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On a Sunday afternoon in early March, Maureen Minehan was unloading a carton of eggs from her beige Ford Contour in front of her house on Garfield Street NW when—bang!—a sudden shudder rocked the car. Minehan looked with dread toward the driver’s side of the vehicle. “My immediate reaction,” recalls Minehan, “was that my husband was dead.”

Seconds before, Minehan’s husband had been standing on the driver’s side of the car, taking groceries out of the back seat. A passing taxicab had slammed into the open door, narrowly missing him. The door crumpled. The side-view mirror of the taxi landed inside the Contour.

Shortly thereafter, Officer Ronald Faunteroy of the Metropolitan Police Department arrived on the scene, studied the two cars, and questioned the cab driver. Two hours later, Faunteroy issued Clarence Barnard Stephen, a Yellow Cab employee, a ticket for reckless driving.

Then he turned to Minehan and issued her a ticket, too—for reckless use of a car door.

Opening a car door into traffic is verboten in the District, punishable by a $25 fine. Title 18, Chapter 22 of the municipal code states: “No person shall open a door of a vehicle on the side where traffic is approaching unless it can be done without interfering with moving traffic or pedestrians and with safety to himself or herself and passengers.”

“I was in disbelief,” recalls Minehan.

Police spokesperson Sgt. Joe Gentile recalls how he handled similar situations in the past. “If I saw someone opening their car door into traffic, I’d issue them a warning,” says Gentile. “If there was an accident, I’d write them a ticket. But that was 35 years ago.”

Minehan believes that unless you open your car door directly into the path of a moving vehicle, you shouldn’t get a ticket. “I think [the law] should be modified to reflect the reality of residential streets,” says Minehan.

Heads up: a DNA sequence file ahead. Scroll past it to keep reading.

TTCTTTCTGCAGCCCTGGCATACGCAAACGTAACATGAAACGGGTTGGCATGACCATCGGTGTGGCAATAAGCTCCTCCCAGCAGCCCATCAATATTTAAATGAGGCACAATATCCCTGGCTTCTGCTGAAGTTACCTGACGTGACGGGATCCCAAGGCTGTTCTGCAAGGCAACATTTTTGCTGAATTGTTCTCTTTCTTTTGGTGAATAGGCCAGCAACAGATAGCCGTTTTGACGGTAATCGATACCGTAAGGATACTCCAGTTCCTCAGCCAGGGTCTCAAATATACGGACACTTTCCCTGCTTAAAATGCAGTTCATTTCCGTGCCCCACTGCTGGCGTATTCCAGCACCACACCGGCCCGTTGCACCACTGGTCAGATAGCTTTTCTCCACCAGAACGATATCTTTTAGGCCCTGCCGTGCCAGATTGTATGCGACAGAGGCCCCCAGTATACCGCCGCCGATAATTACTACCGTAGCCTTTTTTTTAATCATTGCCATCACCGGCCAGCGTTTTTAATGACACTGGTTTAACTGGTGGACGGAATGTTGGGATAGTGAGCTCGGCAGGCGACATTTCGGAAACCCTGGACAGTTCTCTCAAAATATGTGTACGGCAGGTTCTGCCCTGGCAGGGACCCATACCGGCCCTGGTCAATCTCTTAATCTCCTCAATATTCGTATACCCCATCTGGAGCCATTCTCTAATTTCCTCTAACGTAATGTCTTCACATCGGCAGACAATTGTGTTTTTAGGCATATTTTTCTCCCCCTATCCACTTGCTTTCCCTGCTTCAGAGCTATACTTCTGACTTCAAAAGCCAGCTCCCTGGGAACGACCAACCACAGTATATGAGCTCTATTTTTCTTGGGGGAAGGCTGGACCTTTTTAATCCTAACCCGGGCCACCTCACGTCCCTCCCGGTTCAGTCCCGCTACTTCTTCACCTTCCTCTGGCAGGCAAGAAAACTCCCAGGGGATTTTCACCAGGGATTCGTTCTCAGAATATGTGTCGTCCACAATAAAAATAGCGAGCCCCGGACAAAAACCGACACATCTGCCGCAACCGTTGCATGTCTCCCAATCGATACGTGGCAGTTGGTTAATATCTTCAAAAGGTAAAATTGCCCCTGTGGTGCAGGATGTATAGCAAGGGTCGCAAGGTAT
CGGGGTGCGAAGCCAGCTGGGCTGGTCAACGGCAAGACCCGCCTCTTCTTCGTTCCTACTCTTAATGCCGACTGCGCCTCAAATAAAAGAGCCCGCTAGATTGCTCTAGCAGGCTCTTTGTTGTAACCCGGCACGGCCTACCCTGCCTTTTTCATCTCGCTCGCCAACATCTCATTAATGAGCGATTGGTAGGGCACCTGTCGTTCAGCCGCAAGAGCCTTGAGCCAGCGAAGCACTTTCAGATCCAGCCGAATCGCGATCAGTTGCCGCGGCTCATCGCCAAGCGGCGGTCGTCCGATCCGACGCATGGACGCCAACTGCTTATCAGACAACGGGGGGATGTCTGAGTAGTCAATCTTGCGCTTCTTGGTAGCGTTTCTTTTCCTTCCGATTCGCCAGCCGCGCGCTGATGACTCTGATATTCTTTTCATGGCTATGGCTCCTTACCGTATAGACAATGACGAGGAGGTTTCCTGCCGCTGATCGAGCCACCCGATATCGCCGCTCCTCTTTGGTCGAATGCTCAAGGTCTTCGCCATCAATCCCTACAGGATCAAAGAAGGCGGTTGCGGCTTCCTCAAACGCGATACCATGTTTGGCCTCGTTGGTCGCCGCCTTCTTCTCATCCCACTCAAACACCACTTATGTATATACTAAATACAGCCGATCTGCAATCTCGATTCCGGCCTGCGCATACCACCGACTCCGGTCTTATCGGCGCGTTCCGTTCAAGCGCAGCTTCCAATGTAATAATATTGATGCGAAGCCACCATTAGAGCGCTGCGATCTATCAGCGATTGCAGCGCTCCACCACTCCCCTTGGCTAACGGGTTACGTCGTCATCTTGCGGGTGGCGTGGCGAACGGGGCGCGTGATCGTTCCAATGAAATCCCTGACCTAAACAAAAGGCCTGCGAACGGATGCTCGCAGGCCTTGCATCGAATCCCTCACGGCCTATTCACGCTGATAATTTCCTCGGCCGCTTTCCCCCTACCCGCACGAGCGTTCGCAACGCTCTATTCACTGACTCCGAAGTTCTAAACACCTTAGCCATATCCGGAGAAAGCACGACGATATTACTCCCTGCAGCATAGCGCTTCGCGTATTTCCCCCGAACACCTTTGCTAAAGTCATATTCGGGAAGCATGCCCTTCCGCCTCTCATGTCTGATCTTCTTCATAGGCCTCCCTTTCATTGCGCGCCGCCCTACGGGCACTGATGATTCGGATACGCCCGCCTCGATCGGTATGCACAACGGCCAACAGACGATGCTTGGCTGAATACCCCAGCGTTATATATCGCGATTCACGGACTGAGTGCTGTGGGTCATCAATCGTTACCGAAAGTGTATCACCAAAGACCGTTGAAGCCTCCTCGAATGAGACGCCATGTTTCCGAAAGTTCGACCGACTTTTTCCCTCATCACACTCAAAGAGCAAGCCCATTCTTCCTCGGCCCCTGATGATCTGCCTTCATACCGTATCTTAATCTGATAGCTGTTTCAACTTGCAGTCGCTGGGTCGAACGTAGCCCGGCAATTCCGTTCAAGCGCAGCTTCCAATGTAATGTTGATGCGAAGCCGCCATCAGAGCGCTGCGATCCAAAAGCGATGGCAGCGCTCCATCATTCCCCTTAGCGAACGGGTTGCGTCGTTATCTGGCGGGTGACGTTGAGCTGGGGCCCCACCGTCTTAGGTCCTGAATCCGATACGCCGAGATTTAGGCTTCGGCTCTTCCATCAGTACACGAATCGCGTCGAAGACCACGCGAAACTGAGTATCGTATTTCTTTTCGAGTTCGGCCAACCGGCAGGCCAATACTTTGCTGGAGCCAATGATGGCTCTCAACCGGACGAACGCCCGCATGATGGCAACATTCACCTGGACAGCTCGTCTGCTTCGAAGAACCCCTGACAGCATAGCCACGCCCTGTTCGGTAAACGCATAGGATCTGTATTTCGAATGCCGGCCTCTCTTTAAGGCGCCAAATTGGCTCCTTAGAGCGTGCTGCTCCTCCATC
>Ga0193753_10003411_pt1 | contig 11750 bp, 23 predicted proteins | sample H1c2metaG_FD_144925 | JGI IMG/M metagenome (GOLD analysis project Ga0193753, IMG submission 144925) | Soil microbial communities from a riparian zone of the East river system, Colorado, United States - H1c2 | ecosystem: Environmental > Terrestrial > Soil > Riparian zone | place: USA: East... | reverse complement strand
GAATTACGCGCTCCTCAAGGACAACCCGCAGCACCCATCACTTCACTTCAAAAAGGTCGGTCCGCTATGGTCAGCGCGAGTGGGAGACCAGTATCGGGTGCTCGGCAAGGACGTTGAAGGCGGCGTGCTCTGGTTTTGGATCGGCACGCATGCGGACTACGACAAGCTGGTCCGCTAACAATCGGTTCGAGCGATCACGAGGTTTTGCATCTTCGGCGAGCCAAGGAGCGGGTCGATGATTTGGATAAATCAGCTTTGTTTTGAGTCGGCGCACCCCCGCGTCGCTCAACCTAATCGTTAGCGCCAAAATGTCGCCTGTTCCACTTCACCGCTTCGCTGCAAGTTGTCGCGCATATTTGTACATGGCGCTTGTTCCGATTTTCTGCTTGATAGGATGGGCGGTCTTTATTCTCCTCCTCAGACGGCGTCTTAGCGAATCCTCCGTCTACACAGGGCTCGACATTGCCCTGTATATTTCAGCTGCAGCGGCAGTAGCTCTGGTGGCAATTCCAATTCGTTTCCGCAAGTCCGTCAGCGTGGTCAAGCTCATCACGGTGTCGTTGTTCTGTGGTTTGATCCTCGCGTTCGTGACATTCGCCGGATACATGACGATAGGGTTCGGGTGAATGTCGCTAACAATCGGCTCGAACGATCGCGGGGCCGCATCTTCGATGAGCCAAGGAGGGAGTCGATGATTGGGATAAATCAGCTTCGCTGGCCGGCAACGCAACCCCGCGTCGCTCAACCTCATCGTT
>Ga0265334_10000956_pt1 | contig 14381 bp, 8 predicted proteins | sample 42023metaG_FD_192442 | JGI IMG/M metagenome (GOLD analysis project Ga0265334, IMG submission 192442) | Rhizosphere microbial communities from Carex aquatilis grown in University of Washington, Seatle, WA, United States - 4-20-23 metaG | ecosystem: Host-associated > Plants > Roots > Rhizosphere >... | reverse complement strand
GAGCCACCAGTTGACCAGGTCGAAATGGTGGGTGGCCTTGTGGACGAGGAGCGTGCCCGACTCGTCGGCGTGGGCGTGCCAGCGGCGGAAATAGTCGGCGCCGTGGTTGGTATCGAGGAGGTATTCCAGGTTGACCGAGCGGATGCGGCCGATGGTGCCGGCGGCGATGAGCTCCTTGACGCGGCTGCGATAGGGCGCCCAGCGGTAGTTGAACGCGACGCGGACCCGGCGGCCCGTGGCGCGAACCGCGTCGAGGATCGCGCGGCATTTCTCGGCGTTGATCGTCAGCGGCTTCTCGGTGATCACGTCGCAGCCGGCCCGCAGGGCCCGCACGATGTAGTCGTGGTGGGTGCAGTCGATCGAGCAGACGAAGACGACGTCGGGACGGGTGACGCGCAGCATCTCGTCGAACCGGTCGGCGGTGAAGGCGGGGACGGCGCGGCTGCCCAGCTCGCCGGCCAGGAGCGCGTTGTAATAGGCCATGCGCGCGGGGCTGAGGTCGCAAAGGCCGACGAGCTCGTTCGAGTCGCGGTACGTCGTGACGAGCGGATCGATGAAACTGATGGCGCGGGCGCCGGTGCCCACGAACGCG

The reality is that the 3100 block of Garfield Street remains a perilous place to park. The two-way street cuts through a sleepy residential neighborhood in Woodley Park. Minehan says that the street is a popular shortcut, especially for cabdrivers. They pick up passengers at the Marriott hotel on Woodley Road NW and pass through Garfield Street en route to Wisconsin or Massachusetts Avenue.

At the western end of Minehan’s block, a stoplight regulates the intersection of Garfield Street with Cleveland Avenue and 32nd Street. On three separate occasions since August 2001, hit-and-run drivers have crashed into one of Minehan’s vehicles, parked along Garfield Street. Minehan attributes the rash of accidents to reckless drivers who see the stoplight from afar and race down the straightaway of Garfield Street hoping to beat the red.

Minehan says that the accident has convinced her that the city should do more to enforce speed limits—not door limits—on Garfield Street. She intends to contest the ticket “on principle.” CP